New map of child poverty

While number of poor children declines nationally, problem is stubborn

Poverty in America is taking on a distinctly different character - a suburban one.

Even as the economy clips along, the ills of the inner city are quietly shifting to the nation's suburbs - particularly older ones. Among the reasons: an exodus of residents to wealthier exurbs, a loss of good-paying manufacturing jobs, and the prevalence of one-parent families.

The result is an emerging dual suburban world, where soccer is played on manicured fields in one neighborhood and teenagers with too much time hang out on the corner in another.

Hidden in the shadows of the leafy streets of Long Island, in the well-tended ranch houses that ring Minneapolis, and the hills around San Francisco, there are now almost as many children who live in poverty as in the most blighted urban areas.

"The face of poverty is changing and so we have to dismiss our stereotypes," says Neil Bennett of the National Center for Children in Poverty (NCCP) in New York.

Poverty changes the face of suburbs

"In fact, only a minority of poor people now live in urban areas."

A study released yesterday by the NCCP finds that after surging rapidly during the 1980s and early 1990s, the number of children in poverty has declined by almost 20 percent since 1993. That still leaves 1 in 5 American children living in poverty - the highest rate in the Western industrialized world.

And where those poor children now live is changing. The fastest rate of decline in poverty was found in the inner cities among minorities - it dropped by almost 20 percent. In rural areas, the rate dropped by 9 percent. And in the suburbs, where the child-poverty rate jumped more than 50 percent between 1975 and 1993, it has declined only 11 percent since 1993.

Those statistics become very real at the food pantry run by the Parish Social Ministry at Our Lady of Loretto in Hempstead, N.Y., on Long Island.

It's where Hazel turned after her third child was born just over a year ago. The baby was still welcomed even though the family barely had enough to eat. Hazel, working as a full-time live-in nanny, had to give up her job. Her husband's minimum-wage restaurant job brings home just over $200 a week after taxes.

With a rent payment of just over $800 dollars a month, the family used what little savings it had and turned to the food pantry.

"They gave us two bags of food a week and that helped tremendously, because we couldn't survive on my husband's income without it," says Hazel, who is again working but still barely able to make ends meet.

Hazel's plight is reflected in other suburbs across the country, particularly older ones.

The Department of Housing and Urban Development recently released a report cataloging ills of the older suburbs from Garfield Heights outside Cleveland, to Royal Oak near Detroit, to Chicago Heights. They all face stagnating or declining populations as wealthier residents move to newer suburbs and businesses follow.

"The suburbs are becoming as economically segregated as the country as a whole," says Harvard University's Christopher Jencks. "The old central-city/suburbs dichotomy is more and more becoming a rich-suburb/poor-suburb dichotomy."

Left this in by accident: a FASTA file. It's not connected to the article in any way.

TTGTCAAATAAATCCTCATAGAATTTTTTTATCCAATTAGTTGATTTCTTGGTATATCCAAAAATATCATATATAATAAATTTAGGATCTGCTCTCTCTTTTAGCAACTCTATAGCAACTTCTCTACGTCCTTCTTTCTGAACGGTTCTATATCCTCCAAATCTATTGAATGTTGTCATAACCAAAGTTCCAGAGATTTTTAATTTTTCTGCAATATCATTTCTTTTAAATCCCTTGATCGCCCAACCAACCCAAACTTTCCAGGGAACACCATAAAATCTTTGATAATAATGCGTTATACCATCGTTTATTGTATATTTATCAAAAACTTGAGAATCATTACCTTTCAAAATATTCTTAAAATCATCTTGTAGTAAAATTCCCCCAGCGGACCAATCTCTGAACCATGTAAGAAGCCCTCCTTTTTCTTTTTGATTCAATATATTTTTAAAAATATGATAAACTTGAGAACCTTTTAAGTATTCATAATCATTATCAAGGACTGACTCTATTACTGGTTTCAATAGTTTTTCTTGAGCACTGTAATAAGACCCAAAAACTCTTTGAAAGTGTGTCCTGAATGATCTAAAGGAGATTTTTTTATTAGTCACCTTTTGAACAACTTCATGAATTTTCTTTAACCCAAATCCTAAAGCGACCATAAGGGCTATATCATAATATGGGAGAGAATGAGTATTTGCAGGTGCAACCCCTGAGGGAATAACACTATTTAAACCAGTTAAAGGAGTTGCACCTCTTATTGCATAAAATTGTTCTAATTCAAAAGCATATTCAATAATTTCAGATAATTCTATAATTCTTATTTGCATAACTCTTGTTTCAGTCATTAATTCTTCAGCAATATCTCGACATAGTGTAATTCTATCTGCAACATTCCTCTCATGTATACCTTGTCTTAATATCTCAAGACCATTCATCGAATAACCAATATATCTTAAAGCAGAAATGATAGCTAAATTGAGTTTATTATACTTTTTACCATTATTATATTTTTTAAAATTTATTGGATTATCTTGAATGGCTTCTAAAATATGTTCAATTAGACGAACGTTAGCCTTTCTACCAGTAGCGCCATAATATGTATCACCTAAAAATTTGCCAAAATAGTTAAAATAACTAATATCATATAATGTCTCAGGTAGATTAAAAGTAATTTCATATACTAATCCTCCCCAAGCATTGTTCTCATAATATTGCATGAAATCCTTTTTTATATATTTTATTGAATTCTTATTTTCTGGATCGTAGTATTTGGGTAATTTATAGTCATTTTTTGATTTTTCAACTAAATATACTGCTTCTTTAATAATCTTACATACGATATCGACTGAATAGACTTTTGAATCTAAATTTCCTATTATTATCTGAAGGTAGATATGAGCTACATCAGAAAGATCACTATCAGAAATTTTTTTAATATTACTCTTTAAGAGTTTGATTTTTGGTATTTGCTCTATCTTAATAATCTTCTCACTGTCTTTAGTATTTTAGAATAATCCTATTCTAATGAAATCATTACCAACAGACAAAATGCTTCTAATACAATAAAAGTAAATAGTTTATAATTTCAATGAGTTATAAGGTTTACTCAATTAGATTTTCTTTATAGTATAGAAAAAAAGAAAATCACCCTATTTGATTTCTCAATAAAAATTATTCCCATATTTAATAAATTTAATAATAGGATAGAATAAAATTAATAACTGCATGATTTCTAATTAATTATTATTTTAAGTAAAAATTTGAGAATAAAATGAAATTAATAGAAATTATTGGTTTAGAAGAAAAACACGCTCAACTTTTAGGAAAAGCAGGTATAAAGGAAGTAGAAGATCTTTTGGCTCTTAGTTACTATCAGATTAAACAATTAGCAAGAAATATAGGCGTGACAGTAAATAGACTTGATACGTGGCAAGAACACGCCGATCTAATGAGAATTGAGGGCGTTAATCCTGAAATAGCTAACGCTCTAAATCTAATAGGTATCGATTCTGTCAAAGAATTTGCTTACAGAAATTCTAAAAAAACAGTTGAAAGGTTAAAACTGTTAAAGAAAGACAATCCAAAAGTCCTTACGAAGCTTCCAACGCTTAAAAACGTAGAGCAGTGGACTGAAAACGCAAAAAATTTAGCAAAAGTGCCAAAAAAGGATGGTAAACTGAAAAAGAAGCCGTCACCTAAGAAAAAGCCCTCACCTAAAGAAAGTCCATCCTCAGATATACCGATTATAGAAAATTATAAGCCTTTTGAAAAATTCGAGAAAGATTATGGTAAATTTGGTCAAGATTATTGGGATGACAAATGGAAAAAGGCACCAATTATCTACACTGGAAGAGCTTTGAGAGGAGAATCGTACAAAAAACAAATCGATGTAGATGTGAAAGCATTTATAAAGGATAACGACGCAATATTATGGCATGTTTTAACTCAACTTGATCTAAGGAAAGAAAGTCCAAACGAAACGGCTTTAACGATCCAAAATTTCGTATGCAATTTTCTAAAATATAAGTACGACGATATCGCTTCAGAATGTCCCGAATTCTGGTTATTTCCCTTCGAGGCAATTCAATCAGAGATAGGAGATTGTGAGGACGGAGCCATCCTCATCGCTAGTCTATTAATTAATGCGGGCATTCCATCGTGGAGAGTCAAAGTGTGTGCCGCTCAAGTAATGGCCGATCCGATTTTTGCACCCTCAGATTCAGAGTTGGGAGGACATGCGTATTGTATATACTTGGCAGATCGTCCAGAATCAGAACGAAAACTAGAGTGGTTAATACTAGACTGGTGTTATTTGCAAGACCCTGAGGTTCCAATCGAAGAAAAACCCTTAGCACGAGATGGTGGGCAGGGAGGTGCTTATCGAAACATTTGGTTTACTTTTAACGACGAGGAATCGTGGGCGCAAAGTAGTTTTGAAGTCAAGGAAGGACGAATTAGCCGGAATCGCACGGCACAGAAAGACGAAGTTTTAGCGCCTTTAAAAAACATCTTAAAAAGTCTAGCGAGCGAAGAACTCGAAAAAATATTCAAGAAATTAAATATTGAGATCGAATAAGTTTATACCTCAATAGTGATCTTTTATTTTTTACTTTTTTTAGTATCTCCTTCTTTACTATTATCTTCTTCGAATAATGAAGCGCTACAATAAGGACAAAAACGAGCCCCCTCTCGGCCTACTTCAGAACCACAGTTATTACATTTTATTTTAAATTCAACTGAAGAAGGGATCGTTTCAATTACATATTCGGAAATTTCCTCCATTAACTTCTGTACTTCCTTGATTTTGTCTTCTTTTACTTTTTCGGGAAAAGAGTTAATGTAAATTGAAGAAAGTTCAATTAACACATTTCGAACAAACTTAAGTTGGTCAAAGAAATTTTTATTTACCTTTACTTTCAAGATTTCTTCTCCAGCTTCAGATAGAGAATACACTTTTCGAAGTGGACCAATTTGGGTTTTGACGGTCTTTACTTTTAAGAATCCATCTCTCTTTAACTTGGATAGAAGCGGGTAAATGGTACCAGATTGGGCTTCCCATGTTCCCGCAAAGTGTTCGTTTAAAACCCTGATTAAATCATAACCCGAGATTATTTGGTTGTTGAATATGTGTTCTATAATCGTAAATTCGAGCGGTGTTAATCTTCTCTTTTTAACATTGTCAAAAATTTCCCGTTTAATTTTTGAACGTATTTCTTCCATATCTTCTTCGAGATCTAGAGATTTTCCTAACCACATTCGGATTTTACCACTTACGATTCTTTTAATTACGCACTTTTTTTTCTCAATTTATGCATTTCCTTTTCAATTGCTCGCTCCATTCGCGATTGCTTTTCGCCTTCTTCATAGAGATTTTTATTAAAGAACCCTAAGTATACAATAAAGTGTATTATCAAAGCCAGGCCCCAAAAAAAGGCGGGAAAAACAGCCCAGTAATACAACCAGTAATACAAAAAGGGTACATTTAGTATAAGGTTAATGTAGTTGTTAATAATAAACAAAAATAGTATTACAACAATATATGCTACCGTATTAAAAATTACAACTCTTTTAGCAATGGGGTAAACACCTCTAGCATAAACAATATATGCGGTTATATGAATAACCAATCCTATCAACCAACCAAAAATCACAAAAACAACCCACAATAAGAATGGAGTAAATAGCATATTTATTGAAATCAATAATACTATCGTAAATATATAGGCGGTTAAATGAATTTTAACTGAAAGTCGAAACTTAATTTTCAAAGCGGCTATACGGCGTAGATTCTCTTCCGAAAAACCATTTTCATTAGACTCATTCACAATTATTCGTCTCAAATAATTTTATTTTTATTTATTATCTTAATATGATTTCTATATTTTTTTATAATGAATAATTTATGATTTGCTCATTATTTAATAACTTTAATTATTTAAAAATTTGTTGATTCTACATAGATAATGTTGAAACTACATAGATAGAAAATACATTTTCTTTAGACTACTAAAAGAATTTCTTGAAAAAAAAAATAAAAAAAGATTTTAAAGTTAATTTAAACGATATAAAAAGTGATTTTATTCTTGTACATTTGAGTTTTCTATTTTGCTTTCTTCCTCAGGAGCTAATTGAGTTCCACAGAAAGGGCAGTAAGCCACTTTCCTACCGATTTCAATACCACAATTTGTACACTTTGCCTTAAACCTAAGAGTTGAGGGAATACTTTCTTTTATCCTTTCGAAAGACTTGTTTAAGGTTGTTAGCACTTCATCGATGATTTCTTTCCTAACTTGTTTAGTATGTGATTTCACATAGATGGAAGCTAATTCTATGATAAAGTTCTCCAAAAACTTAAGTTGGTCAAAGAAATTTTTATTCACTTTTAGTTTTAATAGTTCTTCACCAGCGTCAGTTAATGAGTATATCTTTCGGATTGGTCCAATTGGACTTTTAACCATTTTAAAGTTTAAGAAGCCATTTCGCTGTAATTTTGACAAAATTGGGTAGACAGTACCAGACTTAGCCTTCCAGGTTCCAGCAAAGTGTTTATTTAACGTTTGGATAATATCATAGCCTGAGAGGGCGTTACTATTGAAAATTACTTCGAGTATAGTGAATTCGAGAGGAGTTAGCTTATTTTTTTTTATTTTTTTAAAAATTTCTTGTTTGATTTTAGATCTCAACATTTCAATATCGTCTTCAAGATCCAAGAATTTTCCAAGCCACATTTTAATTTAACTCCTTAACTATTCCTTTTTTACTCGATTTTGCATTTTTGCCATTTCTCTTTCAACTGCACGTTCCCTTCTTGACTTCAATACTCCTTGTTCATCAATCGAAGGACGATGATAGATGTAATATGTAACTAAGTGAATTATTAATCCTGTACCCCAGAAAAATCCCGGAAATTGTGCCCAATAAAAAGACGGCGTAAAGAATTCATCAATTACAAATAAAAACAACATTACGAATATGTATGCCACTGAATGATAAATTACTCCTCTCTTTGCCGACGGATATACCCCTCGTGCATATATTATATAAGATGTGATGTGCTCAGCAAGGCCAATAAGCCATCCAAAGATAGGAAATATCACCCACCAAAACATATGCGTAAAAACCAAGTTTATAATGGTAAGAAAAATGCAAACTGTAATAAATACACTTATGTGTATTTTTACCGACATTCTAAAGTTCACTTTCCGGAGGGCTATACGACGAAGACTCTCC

That's not news to Rosemary Viola, who runs the Parish Social Ministry where Hazel gets her weekly bags of food. But she does worry the country is slow to recognize the change.

"The unidentified poor are not even acknowledged here in the suburbs. They don't exist when you look at how [the towns] allocate funds," she says. And with property values riding on perceptions, many towns are reluctant to focus attention on their pockets of poverty, she suspects.

For years, some social scientists have predicted that the social problems afflicting the inner cities would spread outward. The Cato Institute's Michael Tanner says the two greatest predictors of poverty, divorce, and out-of-wedlock births, are "capping out" in the inner cities. That's helped bring down overall rates of out-of-wedlock births.

"My suspicion is that you're seeing a decline among African Americans and among teenagers, but not seeing that decline among white suburbanites and women in their 20s," Mr. Tanner says.

Economic shifts are also at work, says Janice Gruendel of Connecticut Voices for Children. She says the recession that ended in the early 1990s permanently changed many suburban communities in Connecticut. The state lost 158,000 jobs, mostly good-paying ones in manufacturing, defense, and financial services.

The people who held those jobs lived mostly in suburbs and rural areas. Although the state has replaced about three-fourths of those jobs, many are lower-paying service-sector ones with no benefits.

"That says, rather boldly, that the extraordinary growth of wealth that we've seen since the early '90s has not touched many middle-income people ... in the suburbs," Ms. Gruendel says. "That wealth just isn't trickling down to all of the families in the suburbs."

She also contends that the problem is worse than the federal statistics would indicate. Under the federal guidelines, a family of four is considered poor if their income is less than $16,400. A survey of Connecticut residents found that to meet the basic necessities - housing, food, clothes, and transportation - a family of four would need to earn $45,000 - three times the federal poverty level.

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